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Vasculitis: Treatment, Procedure, Cost and Side Effects

Last Updated: Jul 20, 2024

What is the treatment?


How is the treatment done?

Vasculitis is an inflammatory disease that affects your blood vessels, arteries, veins and capillaries. It forms changes in the walls of the blood vessels which restrict blood flow and ultimately lead to damage of the tissue and organs.

Vasculitis is a rare disease which can affect people of all age groups. Different forms of vasculitis target different body parts : Behcet’s disease- this targets the veins and arteries showing common signs of eye inflammation, mouth ulcer and skin lesion; Buerger’s disease- this causes inflammation and clotting in the blood vessel of your hands and feet leading to ulcer; Churg- Strauss Syndrome- this rare condition shows symptoms of asthma, nasal allergy and pain in the nerve. It mainly targets lungs, kidney, heart and nerves; Kawasaki disease- this is again a rare condition mainly seen among children, and it affects the lymph nodes, blood vessel walls and coronary arteries; Giant Cell Arteritis- also known as temporal arteritis, this type causes inflammation of the arteries in your head. The common symptoms include headache, vision problem or blindness, jaw pain etc; Hypersensitivity Vasculitis- this usually occurs as a result of infection or medicinal side effects. It causes rashes and red spots on your skin and legs.

Diagnosis of vasculitis treatment depends upon the condition and extent of its infection. A person showing symptoms of vasculitis are recommended to go for a biopsy. An alternative option can be angiogram.

Who is eligible for the treatment? (When is the treatment done?)

Treatment of vasculitis depends on the severity and involvement of the organs affected. In certain cases where the condition has only affected your skin, treating the underlying infection may be enough. In other cases where the infection may spread or affect other body organs, usage of particular drugs like Cytoxan, Prednisone is essential. If vasculitis poses serious threat to your blood vessels, steroid tablets are recommended to the patient. Immunosuppressive agents are also effective to reduce the strength of body’s immune system. In some cases a combination of steroids and immunosuppressive agents are prescribed in stages: In order to keep the condition in check drugs like Cyclophosphamide is used. This helps in weakening the immune system which attacks blood vessels.

Steroids like azathioprine, methotrexate or mycophenolate are given to the patient. In case of an infection or relapse of polyangiitis or granulomatosis, anti-bacterial drugs such as co-trimoxazole are prescribed. They provide protection from unexpected infections that may result from over usage of immunosuppressive agents.

Who is not eligible for the treatment?

People suffering from Hepatitis B and Hepatitis C infection, blood cancer, rheumatoid arthritis or those who have a genetic disorder are prone to vasculitis. Although common to all age groups, people above the age of 50 are more likely to get affected by Giant cell arteritis. Asian women are prone to Takayasu arteritis which affects larger arteries like aorta. Children below 5 years of age often get affected by Kawasaki vasculitis.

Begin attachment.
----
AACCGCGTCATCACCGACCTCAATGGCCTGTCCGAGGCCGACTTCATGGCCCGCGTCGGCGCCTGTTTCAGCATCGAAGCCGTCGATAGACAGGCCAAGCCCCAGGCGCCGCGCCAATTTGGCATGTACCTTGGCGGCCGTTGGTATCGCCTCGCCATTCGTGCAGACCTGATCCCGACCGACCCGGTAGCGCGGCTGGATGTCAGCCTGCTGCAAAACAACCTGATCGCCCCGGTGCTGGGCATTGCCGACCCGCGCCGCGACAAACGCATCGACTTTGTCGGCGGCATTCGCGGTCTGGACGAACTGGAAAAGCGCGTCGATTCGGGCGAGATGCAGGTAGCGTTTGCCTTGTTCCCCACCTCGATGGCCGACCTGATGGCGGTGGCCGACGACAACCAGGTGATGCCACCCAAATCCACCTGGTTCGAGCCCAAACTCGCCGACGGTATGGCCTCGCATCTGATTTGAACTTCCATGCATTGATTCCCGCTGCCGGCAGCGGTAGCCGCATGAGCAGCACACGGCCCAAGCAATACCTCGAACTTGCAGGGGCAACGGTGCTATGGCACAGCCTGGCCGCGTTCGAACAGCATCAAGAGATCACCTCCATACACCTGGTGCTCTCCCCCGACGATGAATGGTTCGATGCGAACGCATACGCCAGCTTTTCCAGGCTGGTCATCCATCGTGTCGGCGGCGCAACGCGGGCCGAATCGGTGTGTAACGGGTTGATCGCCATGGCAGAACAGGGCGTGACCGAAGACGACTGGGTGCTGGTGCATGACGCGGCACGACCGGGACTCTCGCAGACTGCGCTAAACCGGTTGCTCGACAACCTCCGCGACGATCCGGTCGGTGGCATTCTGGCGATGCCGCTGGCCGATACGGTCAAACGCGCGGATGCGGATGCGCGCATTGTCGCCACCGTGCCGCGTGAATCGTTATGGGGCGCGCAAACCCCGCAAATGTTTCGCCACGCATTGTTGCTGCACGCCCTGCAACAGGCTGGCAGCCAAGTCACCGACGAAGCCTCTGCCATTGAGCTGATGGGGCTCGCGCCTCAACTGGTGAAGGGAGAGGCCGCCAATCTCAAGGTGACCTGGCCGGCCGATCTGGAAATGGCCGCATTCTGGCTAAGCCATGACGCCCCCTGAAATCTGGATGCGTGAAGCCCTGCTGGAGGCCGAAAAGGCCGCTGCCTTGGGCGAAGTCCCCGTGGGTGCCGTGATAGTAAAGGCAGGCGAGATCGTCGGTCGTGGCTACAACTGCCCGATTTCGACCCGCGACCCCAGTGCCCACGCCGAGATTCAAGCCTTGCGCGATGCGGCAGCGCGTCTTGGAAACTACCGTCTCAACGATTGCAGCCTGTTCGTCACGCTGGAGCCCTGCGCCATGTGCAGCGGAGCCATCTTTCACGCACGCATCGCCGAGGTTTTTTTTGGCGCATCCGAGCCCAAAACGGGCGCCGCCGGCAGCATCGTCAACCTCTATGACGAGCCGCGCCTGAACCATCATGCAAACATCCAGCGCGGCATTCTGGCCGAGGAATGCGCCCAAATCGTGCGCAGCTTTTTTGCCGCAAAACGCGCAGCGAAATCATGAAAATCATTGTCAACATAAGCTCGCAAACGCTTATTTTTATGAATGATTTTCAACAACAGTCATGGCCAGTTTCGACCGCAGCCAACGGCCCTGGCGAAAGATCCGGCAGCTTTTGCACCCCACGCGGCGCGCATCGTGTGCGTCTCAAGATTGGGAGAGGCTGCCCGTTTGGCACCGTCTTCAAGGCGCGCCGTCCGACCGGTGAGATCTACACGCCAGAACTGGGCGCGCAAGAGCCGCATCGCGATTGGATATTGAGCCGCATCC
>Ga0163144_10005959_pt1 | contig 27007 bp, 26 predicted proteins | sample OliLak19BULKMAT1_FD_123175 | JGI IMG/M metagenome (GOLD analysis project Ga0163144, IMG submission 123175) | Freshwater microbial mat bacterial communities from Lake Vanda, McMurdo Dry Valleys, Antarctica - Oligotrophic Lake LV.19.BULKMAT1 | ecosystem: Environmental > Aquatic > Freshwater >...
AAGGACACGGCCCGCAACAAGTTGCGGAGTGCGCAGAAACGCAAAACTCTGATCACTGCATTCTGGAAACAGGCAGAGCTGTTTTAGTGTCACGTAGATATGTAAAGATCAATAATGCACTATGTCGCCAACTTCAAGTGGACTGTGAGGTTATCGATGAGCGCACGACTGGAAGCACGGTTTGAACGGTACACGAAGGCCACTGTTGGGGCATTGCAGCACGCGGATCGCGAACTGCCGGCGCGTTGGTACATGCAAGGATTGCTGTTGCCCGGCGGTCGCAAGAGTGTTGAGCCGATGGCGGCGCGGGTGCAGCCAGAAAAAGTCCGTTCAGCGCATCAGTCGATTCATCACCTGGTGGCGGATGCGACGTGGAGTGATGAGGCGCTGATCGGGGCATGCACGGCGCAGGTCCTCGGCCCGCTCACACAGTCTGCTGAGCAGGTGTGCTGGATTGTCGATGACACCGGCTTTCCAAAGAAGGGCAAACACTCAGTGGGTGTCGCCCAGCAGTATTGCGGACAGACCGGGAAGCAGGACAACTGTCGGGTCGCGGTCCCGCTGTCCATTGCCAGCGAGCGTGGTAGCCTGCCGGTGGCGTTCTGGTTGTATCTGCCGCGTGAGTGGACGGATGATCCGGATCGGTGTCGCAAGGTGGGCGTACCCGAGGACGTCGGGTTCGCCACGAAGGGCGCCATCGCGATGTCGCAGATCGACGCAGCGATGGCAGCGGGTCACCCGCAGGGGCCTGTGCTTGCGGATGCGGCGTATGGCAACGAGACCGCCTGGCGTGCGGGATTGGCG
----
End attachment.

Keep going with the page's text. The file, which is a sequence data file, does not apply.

Other than these people showing symptoms of severe headache, fever, fatigue, skin rashes and nerve problems may suffer from vasculitis.


Are there any side effects?

There is no particular restriction to people having a possibility of vasculitis. Anybody who does not show necessary symptoms is not eligible for the treatment. In case of headache or skin rashes, one must consult the doctor as it may not necessarily indicate vasculitis.

What are the post-treatment guidelines?

Vasculitis may have quite a few side effects depending on the type and dosage of prescribed medicine and drugs:

Some forms of vasculitis may leave your organs damaged. Blood clot in the blood vessel obstructs the flow of blood. In rare cases vasculitis weakens the blood vessel resulting in aneurysm. Vasculitis may lead to pneumonia and infection like sepsis. Long-term use of drugs like Cytoxan may cause damage to the bone marrow and bladder leading to cancer.

How long does it take to recover?

There is no fixed post treatment guideline as such. However, for a vasculitis patient, it is important to follow a healthy diet plan that will help in fighting the side effects. During this course one must avoid smoking as it may increase the chances of complication.

The patient is advised to follow up with the doctor after the treatment, and continue to take all the medicines as per instructions.

What are the alternatives to the treatment?

Most forms of vasculitis can be treated if diagnosed at the early stage before it causes damage to any of the organs. For instance, IgA vasculitis is caused by medication and is often curable on its own. Buerger’s vasculitis is strongly related to cigarette smoking and depends on smoking cessation.

Other forms of vasculitis are mostly curable, but may recur in some patients. People may experience symptoms of vasculitis at a later stage in life. In order to avoid meeting these symptoms the person is advised to follow healthy and anti-inflammatory diet, and stay physically active.

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Written ByDr. Pankaj Verma ACLS,POST GRADUATE COURSE IN RHEUMATOLOGY,Fellowship in Diabetes,MBBS,Post Graduate Course In Rheumatology,MD - Medicine,Masters in Psychotherapy and CounsellingInternal Medicine
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Reviewed ByDr. Bhupindera Jaswant SinghMD - Consultant PhysicianGeneral Physician
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